Andrey Kurkov

4 Mar 2023

The Guardian


The festival of St Tryphon – the patron saint of winemakers – attracted no tourists this year. This saint is very much loved in Bessarabia, the largely ethnic-Bulgarian area of Ukraine’s Odesa region, where the February feast is always a much-awaited event. This year, villagers pruned their vines and celebrated quietly by themselves.

Given the tragedy of the war in Ukraine, this tradition could have been abandoned altogether, for a number of local men have died at the front, and in the village cemeteries, their graves are still fresh. But to give up the tradition would be a form of capitulation and no one is prepared to do or even think about that.

The feast of St Tryphon is also the beginning of spring, when villagers clear their gardens and farmyards of winter debris, but it would take more than a few horsedrawn carts to deal with the scrap metal cluttering Ukraine’s farmland. We are talking hundreds of thousands, if not millions, of tonnes of military hardware scattered throughout areas that have seen hostilities.

As of 24 February, the Ukrainian army has destroyed 3,363 Russian tanks and more than 6,600 heavy armoured infantry vehicles. It is clear that Ukraine has also lost a lot of the same type of equipment. Each tank weighs at least 45 tonnes.

The large-scale military scrap metal remains lying on the ground, but small-scale military scrap – shell cartridges – is now being recycled in projects that are more artistic than industrial or military. Dozens of artists – professional and amateur – create images with these cartridges and the resulting works of art are sold by online auction. Proceeds are given to the army or used for humanitarian purposes.

Most of the cartridge-case art is sold in Ukraine, but the best works are sent for export to charity auctions in Europe. Such a project was set up by Victoria Matvienkiv, an art and design student in Ivano-Frankivsk, whose father is fighting in Zaporizhzhia region. Victoria asked him to bring cartridge cases so that she and her friends could paint them and raise money for the army. Her university has agreed to host the auction of the art on its website. Prices start at €8, but many fetch 10 times more.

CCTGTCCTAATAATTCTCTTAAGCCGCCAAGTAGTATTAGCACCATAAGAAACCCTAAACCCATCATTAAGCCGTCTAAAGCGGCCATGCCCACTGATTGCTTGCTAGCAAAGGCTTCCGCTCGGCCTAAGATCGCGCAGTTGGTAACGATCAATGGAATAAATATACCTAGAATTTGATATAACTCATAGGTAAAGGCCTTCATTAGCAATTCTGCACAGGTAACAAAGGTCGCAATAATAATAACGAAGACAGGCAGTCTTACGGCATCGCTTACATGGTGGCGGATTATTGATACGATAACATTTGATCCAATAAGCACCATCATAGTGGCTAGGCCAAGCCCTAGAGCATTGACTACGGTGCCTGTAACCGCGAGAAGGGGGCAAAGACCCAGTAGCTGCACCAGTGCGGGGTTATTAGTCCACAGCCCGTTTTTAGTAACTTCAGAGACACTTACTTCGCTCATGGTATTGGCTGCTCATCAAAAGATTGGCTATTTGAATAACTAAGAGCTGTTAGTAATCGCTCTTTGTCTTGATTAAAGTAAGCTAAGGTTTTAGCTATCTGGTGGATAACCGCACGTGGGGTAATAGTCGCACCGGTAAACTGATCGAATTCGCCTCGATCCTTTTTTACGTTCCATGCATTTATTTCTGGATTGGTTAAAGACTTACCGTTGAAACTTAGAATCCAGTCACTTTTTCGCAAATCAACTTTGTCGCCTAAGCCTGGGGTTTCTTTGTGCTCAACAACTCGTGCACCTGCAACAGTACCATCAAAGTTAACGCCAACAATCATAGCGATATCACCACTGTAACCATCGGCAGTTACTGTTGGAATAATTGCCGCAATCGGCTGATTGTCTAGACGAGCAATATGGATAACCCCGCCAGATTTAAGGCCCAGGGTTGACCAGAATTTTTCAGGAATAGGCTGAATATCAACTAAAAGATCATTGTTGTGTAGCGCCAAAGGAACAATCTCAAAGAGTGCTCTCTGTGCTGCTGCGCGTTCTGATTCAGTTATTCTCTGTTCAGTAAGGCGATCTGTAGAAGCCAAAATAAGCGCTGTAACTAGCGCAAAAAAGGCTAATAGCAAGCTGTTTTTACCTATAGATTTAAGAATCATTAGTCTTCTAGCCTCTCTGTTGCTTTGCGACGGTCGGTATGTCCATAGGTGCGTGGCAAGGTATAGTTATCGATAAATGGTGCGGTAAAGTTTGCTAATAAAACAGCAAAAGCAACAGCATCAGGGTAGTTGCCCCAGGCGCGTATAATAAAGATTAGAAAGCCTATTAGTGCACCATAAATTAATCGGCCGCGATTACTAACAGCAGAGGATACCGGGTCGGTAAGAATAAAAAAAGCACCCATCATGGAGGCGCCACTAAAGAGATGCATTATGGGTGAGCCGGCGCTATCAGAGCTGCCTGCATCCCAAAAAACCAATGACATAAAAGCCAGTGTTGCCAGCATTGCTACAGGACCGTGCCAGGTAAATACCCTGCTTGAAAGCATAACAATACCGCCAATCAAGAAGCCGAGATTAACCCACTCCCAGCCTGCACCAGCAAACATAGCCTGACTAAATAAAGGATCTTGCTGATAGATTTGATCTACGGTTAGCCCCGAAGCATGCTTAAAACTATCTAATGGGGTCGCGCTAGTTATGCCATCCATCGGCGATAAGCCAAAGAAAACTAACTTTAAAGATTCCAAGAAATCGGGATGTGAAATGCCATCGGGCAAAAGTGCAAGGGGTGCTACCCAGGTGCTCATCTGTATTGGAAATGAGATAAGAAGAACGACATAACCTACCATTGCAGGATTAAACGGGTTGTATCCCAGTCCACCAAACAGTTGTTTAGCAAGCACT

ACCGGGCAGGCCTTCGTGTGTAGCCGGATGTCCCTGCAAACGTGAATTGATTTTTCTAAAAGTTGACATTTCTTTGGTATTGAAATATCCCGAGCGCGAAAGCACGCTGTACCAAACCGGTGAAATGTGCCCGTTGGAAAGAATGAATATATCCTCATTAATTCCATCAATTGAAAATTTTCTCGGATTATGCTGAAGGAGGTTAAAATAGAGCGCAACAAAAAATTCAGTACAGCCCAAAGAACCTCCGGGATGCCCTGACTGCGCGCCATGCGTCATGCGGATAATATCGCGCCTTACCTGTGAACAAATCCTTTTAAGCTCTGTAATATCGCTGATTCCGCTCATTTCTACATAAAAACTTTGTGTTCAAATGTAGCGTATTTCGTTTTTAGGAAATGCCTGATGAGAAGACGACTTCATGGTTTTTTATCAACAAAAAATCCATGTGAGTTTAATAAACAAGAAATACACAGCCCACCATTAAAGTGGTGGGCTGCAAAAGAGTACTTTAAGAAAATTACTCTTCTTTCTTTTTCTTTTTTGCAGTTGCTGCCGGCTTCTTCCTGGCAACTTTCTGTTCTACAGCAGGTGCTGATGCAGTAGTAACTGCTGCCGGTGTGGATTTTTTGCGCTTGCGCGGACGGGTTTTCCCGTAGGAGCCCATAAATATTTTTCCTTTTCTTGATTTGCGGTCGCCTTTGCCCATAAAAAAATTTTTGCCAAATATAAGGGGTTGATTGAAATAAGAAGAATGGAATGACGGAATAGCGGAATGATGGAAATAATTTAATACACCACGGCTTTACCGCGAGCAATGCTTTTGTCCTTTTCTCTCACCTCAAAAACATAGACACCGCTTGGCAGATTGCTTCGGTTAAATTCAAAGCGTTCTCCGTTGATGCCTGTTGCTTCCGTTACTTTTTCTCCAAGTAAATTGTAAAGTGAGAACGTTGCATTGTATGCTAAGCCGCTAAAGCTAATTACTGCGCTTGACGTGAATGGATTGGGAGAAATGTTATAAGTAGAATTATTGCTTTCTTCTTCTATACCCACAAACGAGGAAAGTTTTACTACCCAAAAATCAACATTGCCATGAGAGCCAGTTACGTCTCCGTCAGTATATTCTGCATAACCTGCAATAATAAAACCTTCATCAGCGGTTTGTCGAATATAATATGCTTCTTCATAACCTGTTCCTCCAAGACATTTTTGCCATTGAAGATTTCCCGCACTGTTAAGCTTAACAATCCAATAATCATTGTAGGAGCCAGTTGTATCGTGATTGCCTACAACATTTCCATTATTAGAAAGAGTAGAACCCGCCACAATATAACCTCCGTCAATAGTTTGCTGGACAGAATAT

Kharkiv artists, meanwhile, are exhibiting painted cartridge cases and helmets in Ternopil, in western Ukraine, a project to raise money for an apartment for the family of Nazar Myalikguliev, a soldier killed at the front whose widow and three children could no longer afford the rent on their apartment.

And this artistic recycling is not limited to metal goods such as cartridge cases and helmets. The Odesa region winemaker Oleksandr Shushpanov, who courageously opened a wine-tasting cellar in Odesa in October 2022, is using wooden shell crates to package gift sets of his products. Shushpanov also orders grenade-launcher tubes from the front. Once cleaned up, a tube can hold

a bottle of wine and two glasses. The money goes to his wife, Olena, who runs a volunteer project producing light stretchers for carrying the wounded from the battlefield.

In Kyiv, there is another project – turning Russian-language books into pulp to raise money for humanitarian projects. The campaign is spearheaded not by the state, but by Ukrainian-language writers and cultural figures who believe that the presence of too many Russian-language books in libraries – both public and private – is a major cause of the Russian aggression.

Even museums are being recycled. In 1990, the Pushkin museum – named after the Russian poet – was opened in Kyiv. On 3 March 2022, the museum was renamed as the Museum of Early 19th Century Life in Kyiv. Another museum that some would like to see “recycled” is the one dedicated to the Russian author Mikhail Bulgakov, situated in Kyiv in the building where he lived during the dark days of the civil war, after the Bolshevik revolution.

It has been suggested that these premises should be given over to a museum in honour of the Ukrainian choirmaster and composer Alexander Koshetz, who was little known in his homeland until recently. In 1919, on behalf of the government of the Ukrainian People’s Republic, which had just declared independence from the Russian empire, Koshetz left Ukraine together with the chamber choir he created on a tour of Europe to acquaint the public with Ukrainian song culture. His story is worthy of a three-hour Hollywood biopic.

It is not yet clear how the story of the Bulgakov museum will end, but there is change in Mariinsky Park, in the centre of Kyiv, where the story of a monument to the Soviet general Nikolai Vatutin recently ended with its demolition. Vatutin was a figure of Soviet and Kremlin power, and the removal of his monument and grave has long been demanded by Ukrainian activists. Their wish was granted.

Now a village near Kharkiv that bears the name Vatutino, in honour of the Soviet general, has appealed to the Ukrainian parliament for its name to be changed. They want to call it Zaluzhnoye, which means “beyond the meadow”. The surname Zaluzhny means the same thing. It also happens to be the name of Valery Zaluzhny, the commander-in-chief of the Ukrainian army.


Andrey Kurkov is a Ukrainian novelist and the author of Death and the Penguin